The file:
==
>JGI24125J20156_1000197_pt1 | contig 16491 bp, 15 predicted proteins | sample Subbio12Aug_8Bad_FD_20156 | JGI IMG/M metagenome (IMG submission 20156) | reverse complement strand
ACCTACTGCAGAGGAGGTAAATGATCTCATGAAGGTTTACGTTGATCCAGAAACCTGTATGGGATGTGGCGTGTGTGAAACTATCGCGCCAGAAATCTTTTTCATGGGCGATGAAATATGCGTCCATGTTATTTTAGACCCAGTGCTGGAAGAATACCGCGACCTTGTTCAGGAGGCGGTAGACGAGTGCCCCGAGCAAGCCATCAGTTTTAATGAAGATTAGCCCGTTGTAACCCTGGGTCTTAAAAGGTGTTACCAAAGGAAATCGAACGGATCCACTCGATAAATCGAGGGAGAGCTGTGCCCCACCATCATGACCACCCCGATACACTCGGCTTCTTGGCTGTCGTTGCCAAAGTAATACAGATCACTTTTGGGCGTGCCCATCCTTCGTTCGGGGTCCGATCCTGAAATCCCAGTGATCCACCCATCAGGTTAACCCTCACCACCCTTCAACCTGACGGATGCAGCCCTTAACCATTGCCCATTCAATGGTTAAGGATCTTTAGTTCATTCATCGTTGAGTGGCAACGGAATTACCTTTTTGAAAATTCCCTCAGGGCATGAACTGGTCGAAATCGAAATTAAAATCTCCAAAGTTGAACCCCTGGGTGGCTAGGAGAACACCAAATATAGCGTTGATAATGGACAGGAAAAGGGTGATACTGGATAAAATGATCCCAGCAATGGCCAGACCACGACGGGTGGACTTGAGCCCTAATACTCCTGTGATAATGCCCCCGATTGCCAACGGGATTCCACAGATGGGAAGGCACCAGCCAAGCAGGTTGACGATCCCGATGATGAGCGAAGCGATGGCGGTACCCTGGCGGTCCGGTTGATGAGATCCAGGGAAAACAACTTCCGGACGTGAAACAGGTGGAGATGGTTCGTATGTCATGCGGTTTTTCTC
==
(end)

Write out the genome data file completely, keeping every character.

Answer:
>JGI24125J20156_1000197_pt1 | contig 16491 bp, 15 predicted proteins | sample Subbio12Aug_8Bad_FD_20156 | JGI IMG/M metagenome (IMG submission 20156) | reverse complement strand
ACCTACTGCAGAGGAGGTAAATGATCTCATGAAGGTTTACGTTGATCCAGAAACCTGTATGGGATGTGGCGTGTGTGAAACTATCGCGCCAGAAATCTTTTTCATGGGCGATGAAATATGCGTCCATGTTATTTTAGACCCAGTGCTGGAAGAATACCGCGACCTTGTTCAGGAGGCGGTAGACGAGTGCCCCGAGCAAGCCATCAGTTTTAATGAAGATTAGCCCGTTGTAACCCTGGGTCTTAAAAGGTGTTACCAAAGGAAATCGAACGGATCCACTCGATAAATCGAGGGAGAGCTGTGCCCCACCATCATGACCACCCCGATACACTCGGCTTCTTGGCTGTCGTTGCCAAAGTAATACAGATCACTTTTGGGCGTGCCCATCCTTCGTTCGGGGTCCGATCCTGAAATCCCAGTGATCCACCCATCAGGTTAACCCTCACCACCCTTCAACCTGACGGATGCAGCCCTTAACCATTGCCCATTCAATGGTTAAGGATCTTTAGTTCATTCATCGTTGAGTGGCAACGGAATTACCTTTTTGAAAATTCCCTCAGGGCATGAACTGGTCGAAATCGAAATTAAAATCTCCAAAGTTGAACCCCTGGGTGGCTAGGAGAACACCAAATATAGCGTTGATAATGGACAGGAAAAGGGTGATACTGGATAAAATGATCCCAGCAATGGCCAGACCACGACGGGTGGACTTGAGCCCTAATACTCCTGTGATAATGCCCCCGATTGCCAACGGGATTCCACAGATGGGAAGGCACCAGCCAAGCAGGTTGACGATCCCGATGATGAGCGAAGCGATGGCGGTACCCTGGCGGTCCGGTTGATGAGATCCAGGGAAAACAACTTCCGGACGTGAAACAGGTGGAGATGGTTCGTATGTCATGCGGTTTTTCTC